Backpacking as a Metaphor for Life

It's amazing how little you truly need in life to make the most of it. You cut the distractions, shed the baggage, pick a path, hope you have what it takes and find out one way or another. At least that's backpacking. And then again, maybe that's life.

All I know is that there's something profound about living out of a bag for weeks on end. And after recent treks through Paria Canyon and Denali National Park it's all starting to make sense.

Rudimentary drawing designed to inspire readers to get awesome outside.

Everyone's Carrying Something

Let's start with something basic. I don't care how fit, prepared, seasoned, _____, you are; there's some humility to putting on a pack. It's an equalizer. And the truth is, everyone is carrying something: pots, pans, food, guilt, fear, regret, worry, desire, loneliness, longing. And whatever it is, it weighs a lot more in the open spaces. 

I'd bet most people lug that something off the trail, too.

Hiking through Denali National Park on McKinley Bar Trail.

Balancing the Basics

Carrying all that weight over long distances, day in and day out takes a toll. You've got to balance the basics. Food, water, rest, laughter, community, camaraderie to name a few. How often are we caught up in the noise of responsibility that we neglect the basics? Relationships are strained, hobbies go dark, tempers flare and we wonder where it all went wrong.

When you're out there burning calories, soaking in the sun instead of social media and embracing that inner dialogue instead of shoving it aside, there's a breakthrough.

Collecting spring water drop by drop in Paria Canyon. The ultimate test of patience.

Pack It In. Pack It Out.

No excuses. This is the first and last true place you'd better own up to your garbage. There are some things in life that you need to handle if you're ever going to grow. That means packing out your crap, dealing with the discomfort and leaving places better than you found them. This means taking ownership when nobody's watching - good old fashioned integrity.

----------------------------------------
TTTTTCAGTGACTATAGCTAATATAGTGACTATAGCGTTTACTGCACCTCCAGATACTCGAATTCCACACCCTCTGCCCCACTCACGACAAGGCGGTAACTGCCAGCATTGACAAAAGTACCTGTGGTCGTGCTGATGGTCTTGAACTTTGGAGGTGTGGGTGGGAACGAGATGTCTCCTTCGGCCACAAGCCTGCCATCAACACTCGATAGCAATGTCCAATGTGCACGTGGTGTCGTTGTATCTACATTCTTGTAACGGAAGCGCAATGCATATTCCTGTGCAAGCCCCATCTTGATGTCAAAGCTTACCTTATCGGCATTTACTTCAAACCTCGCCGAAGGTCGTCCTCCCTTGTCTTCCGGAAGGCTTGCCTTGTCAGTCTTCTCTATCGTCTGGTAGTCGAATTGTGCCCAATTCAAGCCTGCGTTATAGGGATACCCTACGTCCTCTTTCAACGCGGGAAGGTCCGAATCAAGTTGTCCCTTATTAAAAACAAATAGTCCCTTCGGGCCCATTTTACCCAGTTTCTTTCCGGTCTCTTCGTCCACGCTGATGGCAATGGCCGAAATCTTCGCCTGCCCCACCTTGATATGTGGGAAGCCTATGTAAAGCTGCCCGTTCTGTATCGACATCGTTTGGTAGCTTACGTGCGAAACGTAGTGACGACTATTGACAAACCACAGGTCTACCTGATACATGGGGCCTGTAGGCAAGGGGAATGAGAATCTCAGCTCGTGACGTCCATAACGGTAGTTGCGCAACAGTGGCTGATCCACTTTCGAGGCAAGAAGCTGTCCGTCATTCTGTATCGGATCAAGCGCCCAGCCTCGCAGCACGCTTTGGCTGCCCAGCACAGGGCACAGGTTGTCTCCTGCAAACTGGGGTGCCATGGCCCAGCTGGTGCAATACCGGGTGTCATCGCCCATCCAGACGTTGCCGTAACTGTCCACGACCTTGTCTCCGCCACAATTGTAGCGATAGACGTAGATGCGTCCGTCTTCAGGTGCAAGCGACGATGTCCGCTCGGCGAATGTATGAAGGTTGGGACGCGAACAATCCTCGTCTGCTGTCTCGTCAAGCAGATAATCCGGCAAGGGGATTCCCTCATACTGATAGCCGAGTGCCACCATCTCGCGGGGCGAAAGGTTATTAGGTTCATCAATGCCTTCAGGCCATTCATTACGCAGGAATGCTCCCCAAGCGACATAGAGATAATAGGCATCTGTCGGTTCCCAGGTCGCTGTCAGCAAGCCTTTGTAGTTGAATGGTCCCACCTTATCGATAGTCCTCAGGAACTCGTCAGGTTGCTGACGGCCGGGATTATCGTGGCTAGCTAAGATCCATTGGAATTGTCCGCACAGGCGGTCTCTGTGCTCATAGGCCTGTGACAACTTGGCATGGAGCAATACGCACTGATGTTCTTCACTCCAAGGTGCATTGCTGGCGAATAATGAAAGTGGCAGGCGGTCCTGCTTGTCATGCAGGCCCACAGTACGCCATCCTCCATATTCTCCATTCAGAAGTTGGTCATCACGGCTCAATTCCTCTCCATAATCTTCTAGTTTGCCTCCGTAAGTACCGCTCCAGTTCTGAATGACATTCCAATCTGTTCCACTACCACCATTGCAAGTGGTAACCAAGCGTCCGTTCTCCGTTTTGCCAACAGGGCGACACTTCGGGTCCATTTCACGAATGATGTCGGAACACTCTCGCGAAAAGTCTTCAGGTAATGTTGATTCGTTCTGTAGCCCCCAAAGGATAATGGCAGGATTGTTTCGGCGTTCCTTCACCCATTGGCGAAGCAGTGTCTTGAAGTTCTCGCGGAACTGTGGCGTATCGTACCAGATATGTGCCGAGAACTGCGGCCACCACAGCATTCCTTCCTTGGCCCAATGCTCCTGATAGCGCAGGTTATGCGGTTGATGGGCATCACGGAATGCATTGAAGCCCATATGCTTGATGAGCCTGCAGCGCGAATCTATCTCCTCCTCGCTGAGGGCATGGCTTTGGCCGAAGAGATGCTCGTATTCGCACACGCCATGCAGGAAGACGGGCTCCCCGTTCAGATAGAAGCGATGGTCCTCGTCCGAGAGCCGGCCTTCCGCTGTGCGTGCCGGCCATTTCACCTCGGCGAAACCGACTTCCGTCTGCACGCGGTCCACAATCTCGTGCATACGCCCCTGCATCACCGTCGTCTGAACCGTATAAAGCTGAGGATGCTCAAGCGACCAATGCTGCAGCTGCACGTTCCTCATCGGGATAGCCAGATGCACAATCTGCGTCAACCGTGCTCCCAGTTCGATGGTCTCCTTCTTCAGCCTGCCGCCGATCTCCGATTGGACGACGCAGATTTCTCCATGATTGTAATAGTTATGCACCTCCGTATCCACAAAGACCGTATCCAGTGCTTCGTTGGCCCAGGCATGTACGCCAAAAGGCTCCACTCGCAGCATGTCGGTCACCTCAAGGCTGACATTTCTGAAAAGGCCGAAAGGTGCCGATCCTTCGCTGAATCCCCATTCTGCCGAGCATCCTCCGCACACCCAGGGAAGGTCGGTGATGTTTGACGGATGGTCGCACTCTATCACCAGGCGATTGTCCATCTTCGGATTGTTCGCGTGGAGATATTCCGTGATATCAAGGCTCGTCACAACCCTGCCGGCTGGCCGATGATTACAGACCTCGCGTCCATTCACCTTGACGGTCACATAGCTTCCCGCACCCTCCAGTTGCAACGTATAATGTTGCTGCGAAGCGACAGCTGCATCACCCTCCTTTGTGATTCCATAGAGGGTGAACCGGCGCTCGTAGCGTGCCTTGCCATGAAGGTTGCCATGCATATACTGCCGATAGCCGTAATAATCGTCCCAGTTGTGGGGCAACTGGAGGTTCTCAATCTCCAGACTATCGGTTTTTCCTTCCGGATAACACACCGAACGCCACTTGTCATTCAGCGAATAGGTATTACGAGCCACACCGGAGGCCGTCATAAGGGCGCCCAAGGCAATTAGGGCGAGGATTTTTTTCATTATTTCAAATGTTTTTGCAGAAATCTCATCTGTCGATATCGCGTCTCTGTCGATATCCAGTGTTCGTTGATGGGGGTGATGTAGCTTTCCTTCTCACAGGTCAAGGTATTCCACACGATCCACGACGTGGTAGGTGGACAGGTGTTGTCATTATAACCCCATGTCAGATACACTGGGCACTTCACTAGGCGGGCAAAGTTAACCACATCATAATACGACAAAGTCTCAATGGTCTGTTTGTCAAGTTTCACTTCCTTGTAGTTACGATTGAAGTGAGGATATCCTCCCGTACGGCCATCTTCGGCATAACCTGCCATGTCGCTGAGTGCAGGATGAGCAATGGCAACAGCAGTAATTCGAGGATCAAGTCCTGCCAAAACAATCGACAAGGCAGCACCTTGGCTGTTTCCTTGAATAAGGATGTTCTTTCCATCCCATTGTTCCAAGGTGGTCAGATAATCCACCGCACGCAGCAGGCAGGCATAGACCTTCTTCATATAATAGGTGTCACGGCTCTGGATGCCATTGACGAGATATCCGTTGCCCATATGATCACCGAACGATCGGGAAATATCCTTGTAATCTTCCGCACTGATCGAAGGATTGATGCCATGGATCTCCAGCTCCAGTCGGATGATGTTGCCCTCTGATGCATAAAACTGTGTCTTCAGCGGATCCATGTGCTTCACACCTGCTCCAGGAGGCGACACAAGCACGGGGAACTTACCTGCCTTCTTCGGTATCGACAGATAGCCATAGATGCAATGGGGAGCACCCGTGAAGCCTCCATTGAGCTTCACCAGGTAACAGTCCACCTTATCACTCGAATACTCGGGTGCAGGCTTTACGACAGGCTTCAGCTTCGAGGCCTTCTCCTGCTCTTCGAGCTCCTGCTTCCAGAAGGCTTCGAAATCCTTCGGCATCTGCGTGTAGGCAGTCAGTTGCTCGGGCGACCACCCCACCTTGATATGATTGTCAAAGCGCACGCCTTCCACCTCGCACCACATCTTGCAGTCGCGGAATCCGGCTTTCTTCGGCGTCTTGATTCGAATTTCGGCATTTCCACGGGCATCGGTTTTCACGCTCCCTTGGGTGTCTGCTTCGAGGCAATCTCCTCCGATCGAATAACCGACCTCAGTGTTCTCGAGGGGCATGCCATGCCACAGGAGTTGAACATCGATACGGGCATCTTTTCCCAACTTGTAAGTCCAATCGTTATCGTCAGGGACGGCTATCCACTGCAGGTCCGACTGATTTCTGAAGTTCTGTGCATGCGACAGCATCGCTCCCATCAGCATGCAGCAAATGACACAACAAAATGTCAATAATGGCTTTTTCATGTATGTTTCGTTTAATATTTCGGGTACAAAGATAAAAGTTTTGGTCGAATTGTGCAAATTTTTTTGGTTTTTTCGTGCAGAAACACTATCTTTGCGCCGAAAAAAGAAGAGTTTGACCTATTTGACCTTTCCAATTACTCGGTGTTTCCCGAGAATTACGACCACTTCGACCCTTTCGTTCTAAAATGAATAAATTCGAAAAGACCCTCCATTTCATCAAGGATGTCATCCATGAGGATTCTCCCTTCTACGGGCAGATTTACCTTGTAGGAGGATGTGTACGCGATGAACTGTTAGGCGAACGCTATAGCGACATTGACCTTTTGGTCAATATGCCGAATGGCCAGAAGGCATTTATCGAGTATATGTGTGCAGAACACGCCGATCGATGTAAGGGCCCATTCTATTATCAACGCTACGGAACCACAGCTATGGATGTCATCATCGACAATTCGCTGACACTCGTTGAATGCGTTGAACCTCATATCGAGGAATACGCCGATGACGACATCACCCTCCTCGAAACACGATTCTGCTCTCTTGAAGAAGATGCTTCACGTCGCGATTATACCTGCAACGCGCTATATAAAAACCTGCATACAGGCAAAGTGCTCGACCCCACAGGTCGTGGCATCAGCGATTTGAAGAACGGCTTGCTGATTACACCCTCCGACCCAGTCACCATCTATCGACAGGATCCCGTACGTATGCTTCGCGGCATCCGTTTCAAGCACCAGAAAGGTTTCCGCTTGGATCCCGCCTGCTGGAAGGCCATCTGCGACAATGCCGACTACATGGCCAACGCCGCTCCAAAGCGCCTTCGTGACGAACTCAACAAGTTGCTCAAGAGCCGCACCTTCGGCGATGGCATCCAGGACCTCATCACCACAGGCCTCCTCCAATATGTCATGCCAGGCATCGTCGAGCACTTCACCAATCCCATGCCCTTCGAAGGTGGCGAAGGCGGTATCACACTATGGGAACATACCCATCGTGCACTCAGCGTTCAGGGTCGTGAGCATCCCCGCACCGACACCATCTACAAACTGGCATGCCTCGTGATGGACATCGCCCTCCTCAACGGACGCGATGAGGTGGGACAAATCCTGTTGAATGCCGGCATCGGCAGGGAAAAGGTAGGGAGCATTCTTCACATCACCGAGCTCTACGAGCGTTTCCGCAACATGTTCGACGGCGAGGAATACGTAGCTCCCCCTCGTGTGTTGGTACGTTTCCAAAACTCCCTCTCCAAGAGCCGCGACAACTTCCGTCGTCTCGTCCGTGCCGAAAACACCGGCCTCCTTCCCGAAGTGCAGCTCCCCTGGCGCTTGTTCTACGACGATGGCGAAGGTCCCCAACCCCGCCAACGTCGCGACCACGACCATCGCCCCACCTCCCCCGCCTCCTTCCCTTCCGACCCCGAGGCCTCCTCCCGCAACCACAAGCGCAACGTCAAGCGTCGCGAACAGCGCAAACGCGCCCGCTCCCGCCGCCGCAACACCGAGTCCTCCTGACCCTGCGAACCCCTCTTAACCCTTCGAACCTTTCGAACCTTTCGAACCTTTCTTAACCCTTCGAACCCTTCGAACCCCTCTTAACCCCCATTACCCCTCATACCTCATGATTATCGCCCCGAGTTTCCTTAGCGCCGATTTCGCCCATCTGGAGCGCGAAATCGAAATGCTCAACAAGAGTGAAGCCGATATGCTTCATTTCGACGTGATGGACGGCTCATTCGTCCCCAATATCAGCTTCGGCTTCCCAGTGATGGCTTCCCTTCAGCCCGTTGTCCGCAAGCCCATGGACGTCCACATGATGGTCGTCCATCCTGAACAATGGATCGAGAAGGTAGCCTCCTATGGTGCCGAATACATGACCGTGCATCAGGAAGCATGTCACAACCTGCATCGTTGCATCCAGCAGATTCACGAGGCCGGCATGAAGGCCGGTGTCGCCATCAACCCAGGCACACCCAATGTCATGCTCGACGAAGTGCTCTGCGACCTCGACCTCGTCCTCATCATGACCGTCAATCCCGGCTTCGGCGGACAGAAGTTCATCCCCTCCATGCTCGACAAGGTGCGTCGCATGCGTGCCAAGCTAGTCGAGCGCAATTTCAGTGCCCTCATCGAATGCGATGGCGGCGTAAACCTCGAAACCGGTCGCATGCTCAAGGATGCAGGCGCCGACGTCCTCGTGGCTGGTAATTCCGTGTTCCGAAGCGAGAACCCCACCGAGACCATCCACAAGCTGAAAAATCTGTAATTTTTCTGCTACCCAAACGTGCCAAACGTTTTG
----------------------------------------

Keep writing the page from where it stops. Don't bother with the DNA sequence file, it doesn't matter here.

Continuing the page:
If you made the mess, you can clean it up.

Exploring Denali National Park near Eielson.

Stay the Course

Pick a path and stick to it. Sure there are slot canyons worth exploring, but don't go falling down holes you saw from a mile away. Steer clear from the eddys. I'm all for the healthy wander and the soul searching, but never lose sight of that horizon. Stay the course, remember where you came from and where you're headed.

Hiking through the confluence just past Buckskin in Paria Canyon.

A Step at a Time

There are few secrets to climbing a mountain or taming a trail. Most times it's the simple science of putting one foot in front of the other. I've found that a lot of people can handle that part. It's the getting started that stops the masses. But an object in motion stays in motion. You break that stagnant mind and your feet are sure to follow.

You can climb that peak. You can build that company. You can lead that family. You can break those bonds. Just start.

Hot Spots and Headaches

A blister is a sign of friction. Friction is fine as long as you address it. Leave it too long and it'll burn you, so brace for it. Address it, then push through. Blisters heal faster than quitting and headaches give way to highlights.

Scouting the descent from Crow Pass trail in Girdwood, Alaska.

Half Way There

The summit isn't the end. The descent is just as important as the path to the top. Stay there too long and that sun will set. Hike back too proud and you'll stumble. Burn up your resources and you'll bonk. 

The top is half way there and many are lost on the way down.

Hiking near Girdwood, Alaska. Summer 2016. Crow Pass Trail,

You Have What It Takes 

Peanut butter, AAA batteries, a pocket knife, grit, courage, tenacity, hope, clarity; it's amazing what you'll find in that pack. 

Your pack's a bit lighter on the way back, but your chest is full. Somehow, somewhere out there you found someone. You found you and you've got what it takes.

Toss that in your bag and bring it home.



A few more thoughts that align: